A bell tolled seven times and more than 12,000 members of the nation’s space community wept for the seven lost Columbia astronauts Tuesday at a solemn 47-minute memorial service at the Johnson Space Center in Texas.
President Bush also vowed that America’s exploration of space would continue.
“The loss was sudden and terrible, and for their families, the grief is heavy. Our nation shares in your sorrow and in your pride,” Bush said during his address, which paid tribute to the heroes whose shuttle broke apart Saturday about 40 miles up at a speed of 12,500 mph.
During the service, the president and First Lady Laura Bush shared the front row of seats with the families of the lost crew.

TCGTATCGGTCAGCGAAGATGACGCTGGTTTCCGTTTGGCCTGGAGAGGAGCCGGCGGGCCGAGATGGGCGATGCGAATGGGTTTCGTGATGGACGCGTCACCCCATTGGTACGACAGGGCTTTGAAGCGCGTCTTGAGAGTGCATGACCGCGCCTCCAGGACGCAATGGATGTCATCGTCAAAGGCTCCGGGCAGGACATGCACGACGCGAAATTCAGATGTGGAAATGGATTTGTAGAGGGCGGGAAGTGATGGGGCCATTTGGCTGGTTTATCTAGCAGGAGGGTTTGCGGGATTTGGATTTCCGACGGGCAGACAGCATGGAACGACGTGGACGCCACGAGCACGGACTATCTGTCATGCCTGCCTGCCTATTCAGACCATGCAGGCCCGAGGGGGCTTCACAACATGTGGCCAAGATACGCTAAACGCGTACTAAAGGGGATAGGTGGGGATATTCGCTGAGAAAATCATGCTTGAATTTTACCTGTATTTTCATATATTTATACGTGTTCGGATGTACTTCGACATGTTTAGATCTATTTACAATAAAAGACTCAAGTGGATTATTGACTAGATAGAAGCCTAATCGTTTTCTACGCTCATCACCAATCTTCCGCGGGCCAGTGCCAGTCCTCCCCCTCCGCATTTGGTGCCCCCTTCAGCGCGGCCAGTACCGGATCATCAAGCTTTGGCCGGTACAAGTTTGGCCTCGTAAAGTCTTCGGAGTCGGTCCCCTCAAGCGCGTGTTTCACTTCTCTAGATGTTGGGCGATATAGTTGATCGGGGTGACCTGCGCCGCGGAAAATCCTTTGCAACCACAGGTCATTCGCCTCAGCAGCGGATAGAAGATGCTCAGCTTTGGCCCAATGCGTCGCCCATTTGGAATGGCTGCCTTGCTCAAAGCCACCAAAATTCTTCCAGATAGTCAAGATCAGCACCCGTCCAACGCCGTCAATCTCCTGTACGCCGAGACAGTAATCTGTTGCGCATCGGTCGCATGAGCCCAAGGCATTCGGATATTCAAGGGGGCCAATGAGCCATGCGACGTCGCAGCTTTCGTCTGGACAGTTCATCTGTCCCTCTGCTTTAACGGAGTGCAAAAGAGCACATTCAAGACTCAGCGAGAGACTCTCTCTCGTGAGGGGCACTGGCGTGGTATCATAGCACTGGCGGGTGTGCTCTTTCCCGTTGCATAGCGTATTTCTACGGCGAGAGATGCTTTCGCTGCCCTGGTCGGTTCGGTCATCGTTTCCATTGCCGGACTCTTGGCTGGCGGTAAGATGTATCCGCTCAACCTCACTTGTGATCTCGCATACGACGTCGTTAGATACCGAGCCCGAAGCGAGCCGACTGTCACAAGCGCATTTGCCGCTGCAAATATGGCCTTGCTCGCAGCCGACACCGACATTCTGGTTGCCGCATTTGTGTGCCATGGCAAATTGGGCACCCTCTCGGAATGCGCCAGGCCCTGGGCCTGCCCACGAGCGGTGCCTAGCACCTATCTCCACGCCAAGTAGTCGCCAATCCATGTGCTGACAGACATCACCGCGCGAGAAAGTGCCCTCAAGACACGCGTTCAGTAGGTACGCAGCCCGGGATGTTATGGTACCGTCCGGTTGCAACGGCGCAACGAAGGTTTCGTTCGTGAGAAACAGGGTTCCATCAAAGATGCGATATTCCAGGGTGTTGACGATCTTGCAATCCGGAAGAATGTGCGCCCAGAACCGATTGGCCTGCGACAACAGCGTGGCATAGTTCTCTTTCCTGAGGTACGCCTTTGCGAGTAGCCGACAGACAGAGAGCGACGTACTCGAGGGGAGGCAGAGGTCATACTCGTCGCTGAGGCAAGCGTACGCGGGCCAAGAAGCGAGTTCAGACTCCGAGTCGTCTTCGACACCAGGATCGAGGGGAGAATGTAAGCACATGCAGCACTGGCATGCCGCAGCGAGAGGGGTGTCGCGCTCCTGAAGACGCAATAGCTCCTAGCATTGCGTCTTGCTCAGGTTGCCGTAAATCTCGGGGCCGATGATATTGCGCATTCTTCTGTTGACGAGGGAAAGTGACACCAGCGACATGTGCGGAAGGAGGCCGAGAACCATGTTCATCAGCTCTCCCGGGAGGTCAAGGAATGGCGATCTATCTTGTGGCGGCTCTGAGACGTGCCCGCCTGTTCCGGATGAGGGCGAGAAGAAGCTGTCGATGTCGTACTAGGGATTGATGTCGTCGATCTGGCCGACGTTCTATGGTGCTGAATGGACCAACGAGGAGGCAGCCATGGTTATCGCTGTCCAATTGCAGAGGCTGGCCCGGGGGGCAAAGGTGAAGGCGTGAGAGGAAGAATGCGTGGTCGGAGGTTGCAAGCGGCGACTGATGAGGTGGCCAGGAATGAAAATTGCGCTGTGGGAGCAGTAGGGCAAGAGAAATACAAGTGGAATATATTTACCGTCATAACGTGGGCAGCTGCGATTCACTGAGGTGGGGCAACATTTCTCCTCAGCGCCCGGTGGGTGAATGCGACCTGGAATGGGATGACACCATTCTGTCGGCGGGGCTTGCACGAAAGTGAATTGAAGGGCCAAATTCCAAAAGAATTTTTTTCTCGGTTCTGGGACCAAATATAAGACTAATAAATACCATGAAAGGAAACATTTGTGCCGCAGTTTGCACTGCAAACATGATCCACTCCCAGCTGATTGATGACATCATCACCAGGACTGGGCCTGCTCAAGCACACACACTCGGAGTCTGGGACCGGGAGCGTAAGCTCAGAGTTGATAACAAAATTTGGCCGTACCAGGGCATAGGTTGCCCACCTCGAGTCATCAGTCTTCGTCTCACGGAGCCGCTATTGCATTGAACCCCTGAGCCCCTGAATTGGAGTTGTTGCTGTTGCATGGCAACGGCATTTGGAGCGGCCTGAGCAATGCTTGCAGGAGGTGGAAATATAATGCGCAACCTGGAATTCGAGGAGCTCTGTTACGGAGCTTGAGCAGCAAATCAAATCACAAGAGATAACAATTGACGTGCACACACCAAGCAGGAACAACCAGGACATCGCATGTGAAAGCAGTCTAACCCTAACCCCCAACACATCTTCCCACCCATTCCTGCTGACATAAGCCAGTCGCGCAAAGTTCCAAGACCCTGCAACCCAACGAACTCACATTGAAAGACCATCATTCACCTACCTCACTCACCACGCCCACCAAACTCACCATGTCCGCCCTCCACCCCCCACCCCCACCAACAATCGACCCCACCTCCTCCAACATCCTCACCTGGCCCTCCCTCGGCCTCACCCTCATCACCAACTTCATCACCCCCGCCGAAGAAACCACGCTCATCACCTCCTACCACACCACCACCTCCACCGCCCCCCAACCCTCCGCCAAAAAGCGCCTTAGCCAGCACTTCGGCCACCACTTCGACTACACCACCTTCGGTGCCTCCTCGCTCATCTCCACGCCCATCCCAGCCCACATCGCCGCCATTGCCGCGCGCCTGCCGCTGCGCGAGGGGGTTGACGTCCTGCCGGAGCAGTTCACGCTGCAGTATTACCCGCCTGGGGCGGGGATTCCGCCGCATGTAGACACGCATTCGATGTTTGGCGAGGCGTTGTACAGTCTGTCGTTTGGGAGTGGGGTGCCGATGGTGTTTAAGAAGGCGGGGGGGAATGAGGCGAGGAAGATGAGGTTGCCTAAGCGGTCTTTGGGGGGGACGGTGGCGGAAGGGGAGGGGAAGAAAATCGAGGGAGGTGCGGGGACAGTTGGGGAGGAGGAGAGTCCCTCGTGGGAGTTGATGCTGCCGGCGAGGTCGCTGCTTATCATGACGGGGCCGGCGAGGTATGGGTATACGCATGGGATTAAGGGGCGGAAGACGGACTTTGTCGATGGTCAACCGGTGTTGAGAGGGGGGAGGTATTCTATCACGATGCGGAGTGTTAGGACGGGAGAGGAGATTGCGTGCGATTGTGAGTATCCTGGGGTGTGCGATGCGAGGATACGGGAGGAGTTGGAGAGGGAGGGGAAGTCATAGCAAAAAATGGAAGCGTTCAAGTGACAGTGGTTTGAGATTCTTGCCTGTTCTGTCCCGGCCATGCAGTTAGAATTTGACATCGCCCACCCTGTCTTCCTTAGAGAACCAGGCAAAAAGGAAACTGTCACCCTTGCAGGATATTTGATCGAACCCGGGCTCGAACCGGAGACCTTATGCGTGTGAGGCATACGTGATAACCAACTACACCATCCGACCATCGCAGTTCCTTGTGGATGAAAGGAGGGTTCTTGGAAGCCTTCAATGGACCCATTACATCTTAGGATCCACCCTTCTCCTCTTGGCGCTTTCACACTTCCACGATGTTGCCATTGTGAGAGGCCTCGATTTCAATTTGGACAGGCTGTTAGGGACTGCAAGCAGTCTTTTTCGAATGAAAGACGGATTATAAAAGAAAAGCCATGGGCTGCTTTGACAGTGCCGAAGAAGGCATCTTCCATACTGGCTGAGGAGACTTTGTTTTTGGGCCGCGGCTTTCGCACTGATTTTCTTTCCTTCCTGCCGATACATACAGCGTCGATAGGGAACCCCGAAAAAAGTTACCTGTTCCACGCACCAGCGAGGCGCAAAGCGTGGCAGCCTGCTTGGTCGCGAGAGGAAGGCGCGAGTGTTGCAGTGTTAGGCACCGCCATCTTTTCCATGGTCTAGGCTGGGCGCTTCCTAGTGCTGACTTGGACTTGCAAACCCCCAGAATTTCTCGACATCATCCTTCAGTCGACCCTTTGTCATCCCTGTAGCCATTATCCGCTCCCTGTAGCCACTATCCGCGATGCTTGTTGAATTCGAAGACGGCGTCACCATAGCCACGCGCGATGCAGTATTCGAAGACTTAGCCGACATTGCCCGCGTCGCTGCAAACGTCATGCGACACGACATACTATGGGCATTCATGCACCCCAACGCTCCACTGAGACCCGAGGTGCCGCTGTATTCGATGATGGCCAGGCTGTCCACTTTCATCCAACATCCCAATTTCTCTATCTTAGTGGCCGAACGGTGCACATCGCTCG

“We are like a breath,” Rabbi Harold Robinson, captain of the U.S. Naval Research chaplain corps, said at the opening of the ceremony. He took the words of the poet Chaim Nachman Bialik when he declared, “Our days are like a passing shadow.”
President Bush then faced the parents, wives and husbands of astronauts Ilan Ramon, Kalpana Chawla, Mike Anderson, Willie McCool, Rick Husband, Laurel Clark and Dave Brown.
“We send the best among us into unmapped darkness and pray they will return,” Bush told the family survivors. “They go in peace for all of mankind, and all of mankind is in their debt. Yet some explorers do not return, and the loss settles unfairly on a few. The sorrow is lonely, but you are not alone.”
The chief executive also consoled the 12 children who lost parents on Saturday.
“You need to know they loved you, and that love will always be with you,” Bush told them. “They were proud of you. And you can be proud of them for the rest of your life.”